It's been a long week. Take a moment — or even a minute! — to watch something beautiful.
Around the third week of February each year, Horsetail Fall lights up Yosemite National Park with a spectacle of orange and red. The phenomenon, which has taken on the decidedly majestic nickname "firefall," is an optical trick of the sunset when a host of conditions are just right.
If the waterfall is flowing with snowmelt, if Earth is aligned with the sun just so — as it is this time of year — and if the skies are clear enough to let that sunlight through, the fall appears to flare with the fiery glow of lava.
It kindles into life for just about 10 minutes a day.
The tiny window doesn't dissuade the swarm of zoom lens-toting photographers from descending on the spot each year — photographers such as Michael Frye, who spoke with NPR's Audie Cornish about the sight in 2012.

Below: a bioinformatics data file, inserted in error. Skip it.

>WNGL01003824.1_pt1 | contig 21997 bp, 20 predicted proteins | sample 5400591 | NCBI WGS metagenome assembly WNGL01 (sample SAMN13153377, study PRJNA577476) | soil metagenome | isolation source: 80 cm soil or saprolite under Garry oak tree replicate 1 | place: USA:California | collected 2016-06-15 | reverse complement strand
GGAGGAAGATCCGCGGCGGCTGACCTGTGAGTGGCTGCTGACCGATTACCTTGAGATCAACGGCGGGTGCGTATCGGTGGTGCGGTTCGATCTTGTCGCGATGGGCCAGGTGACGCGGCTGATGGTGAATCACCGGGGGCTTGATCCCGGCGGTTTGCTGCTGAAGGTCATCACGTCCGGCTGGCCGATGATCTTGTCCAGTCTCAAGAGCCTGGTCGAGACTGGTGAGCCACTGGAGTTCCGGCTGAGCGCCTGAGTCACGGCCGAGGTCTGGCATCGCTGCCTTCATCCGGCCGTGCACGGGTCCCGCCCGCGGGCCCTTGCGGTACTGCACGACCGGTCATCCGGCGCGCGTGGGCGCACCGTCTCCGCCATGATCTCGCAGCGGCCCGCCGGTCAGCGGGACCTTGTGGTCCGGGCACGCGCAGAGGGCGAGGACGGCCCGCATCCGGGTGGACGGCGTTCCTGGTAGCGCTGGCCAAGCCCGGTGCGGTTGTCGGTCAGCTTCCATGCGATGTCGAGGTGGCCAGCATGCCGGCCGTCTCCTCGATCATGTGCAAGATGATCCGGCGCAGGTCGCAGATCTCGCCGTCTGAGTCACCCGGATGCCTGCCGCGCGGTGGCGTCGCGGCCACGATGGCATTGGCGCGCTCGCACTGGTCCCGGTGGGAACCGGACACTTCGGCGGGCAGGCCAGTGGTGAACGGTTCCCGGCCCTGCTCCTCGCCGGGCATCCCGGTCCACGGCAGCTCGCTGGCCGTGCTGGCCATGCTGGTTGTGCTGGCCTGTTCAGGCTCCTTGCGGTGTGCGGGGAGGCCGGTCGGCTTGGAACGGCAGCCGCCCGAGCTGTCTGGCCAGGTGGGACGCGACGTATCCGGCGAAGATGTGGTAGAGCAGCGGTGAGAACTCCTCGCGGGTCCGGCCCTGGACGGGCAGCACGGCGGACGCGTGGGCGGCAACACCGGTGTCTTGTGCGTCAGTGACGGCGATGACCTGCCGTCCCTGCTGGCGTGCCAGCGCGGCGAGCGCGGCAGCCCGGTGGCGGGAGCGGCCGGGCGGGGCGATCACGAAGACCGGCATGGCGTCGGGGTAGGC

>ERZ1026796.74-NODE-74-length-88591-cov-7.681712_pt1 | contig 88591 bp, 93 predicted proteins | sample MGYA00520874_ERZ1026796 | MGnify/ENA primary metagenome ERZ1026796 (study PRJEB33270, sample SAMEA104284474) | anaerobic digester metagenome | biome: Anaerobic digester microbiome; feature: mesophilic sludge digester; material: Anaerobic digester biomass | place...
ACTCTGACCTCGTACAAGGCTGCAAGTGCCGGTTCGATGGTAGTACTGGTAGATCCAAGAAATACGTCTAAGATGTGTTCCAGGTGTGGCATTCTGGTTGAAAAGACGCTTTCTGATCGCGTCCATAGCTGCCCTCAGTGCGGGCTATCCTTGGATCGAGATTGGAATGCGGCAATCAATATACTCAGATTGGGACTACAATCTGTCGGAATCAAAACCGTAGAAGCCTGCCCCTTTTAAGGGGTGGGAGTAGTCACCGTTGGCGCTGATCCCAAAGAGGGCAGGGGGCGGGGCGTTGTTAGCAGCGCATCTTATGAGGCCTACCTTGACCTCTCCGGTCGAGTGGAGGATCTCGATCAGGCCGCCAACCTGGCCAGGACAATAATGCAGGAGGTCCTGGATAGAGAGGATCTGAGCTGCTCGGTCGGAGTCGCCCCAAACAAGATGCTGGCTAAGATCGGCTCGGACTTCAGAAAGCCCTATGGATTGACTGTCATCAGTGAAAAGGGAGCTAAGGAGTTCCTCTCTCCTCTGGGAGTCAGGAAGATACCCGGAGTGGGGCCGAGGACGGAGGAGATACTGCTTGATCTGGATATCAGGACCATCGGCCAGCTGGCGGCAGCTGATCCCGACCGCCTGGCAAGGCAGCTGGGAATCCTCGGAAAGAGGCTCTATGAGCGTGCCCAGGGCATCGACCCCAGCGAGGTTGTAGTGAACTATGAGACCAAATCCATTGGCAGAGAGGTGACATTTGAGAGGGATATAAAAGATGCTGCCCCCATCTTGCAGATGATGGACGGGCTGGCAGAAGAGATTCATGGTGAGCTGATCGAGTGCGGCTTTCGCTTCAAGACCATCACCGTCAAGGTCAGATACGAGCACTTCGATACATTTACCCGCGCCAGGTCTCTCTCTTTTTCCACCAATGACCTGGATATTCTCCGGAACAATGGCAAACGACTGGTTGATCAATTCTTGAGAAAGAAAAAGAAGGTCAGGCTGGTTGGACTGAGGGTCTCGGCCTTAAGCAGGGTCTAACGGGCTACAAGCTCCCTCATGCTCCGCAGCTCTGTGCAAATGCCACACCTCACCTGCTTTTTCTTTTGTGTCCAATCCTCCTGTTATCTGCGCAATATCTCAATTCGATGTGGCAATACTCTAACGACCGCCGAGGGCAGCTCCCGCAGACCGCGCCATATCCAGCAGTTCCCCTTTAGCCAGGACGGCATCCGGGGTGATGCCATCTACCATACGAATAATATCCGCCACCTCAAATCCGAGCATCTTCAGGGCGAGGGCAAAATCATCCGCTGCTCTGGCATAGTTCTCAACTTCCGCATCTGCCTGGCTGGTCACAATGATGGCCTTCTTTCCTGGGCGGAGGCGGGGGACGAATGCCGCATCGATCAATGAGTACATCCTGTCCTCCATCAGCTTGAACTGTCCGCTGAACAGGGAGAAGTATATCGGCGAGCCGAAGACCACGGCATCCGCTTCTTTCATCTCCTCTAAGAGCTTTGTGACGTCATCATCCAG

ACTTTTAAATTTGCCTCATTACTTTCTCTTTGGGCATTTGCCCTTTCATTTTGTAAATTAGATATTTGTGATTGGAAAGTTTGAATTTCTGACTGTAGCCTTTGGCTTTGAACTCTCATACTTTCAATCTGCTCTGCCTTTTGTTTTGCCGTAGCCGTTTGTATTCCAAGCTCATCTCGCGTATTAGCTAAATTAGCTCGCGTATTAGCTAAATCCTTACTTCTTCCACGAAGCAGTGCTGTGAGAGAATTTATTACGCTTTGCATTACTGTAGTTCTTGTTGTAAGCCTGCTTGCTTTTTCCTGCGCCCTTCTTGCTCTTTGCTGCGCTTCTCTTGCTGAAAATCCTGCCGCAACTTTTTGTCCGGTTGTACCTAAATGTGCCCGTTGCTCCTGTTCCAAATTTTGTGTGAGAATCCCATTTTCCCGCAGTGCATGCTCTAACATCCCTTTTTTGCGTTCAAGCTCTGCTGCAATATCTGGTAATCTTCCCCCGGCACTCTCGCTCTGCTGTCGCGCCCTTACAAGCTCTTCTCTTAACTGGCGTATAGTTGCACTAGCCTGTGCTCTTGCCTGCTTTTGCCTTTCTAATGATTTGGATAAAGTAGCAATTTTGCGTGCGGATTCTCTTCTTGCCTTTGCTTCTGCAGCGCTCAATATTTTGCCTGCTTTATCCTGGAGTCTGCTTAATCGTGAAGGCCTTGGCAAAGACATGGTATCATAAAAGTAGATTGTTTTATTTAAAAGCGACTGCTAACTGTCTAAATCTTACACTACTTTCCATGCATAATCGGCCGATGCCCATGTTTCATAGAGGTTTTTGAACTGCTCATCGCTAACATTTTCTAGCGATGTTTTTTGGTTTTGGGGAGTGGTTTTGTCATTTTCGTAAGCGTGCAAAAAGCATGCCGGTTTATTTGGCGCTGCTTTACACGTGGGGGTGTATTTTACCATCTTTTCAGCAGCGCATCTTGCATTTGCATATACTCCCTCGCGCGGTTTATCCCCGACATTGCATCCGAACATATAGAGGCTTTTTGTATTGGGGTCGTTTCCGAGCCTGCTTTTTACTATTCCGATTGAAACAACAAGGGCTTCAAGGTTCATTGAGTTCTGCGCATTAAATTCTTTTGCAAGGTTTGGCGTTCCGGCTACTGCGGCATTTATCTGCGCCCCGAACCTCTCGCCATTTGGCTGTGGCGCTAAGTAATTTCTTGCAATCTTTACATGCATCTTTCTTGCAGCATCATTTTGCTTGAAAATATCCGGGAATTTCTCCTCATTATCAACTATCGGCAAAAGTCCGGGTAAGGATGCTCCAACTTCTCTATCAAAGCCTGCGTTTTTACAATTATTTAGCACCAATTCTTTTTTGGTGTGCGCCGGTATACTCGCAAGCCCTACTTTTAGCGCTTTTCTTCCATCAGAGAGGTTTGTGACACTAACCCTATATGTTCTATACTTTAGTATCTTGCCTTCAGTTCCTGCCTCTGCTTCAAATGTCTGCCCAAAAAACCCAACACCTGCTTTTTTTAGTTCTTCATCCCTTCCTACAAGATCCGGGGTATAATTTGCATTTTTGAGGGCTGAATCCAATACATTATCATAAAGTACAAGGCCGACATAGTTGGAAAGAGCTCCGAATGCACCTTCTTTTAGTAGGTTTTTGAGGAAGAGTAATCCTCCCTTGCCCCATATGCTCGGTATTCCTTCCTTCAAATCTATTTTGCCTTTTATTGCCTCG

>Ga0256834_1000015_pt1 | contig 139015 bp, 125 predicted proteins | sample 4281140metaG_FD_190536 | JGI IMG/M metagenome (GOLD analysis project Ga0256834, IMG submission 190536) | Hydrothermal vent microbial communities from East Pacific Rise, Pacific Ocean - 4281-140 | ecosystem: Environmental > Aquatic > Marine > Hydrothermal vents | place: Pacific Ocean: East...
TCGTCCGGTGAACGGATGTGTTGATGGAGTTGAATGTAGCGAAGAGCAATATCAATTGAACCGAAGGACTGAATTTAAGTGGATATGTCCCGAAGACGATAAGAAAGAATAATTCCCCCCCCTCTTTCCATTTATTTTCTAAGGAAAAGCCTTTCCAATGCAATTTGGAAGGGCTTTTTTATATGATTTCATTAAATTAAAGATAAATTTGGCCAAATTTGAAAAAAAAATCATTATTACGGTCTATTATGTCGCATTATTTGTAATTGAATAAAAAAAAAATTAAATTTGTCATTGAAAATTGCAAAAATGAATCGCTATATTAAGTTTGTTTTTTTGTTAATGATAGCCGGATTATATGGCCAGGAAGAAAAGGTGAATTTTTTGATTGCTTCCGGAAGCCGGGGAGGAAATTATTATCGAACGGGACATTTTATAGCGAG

"It's this narrow ribbon of water falling from this high cliff, the eastern buttress of [the El Capitan rock formation]," he says. "Just that narrow little ribbon of water is lit and everything else around it is dark. And with the right light, that water can turn orange or even red."
Thankfully, Frye and his fellow photographers — and videographers — have taken the trouble to send back dispatches of these glowing minutes.
After all, how but for them could we retrieve this end-of-week reprieve of our own? Short of flying to the firefall ourselves, of course. Maybe next year.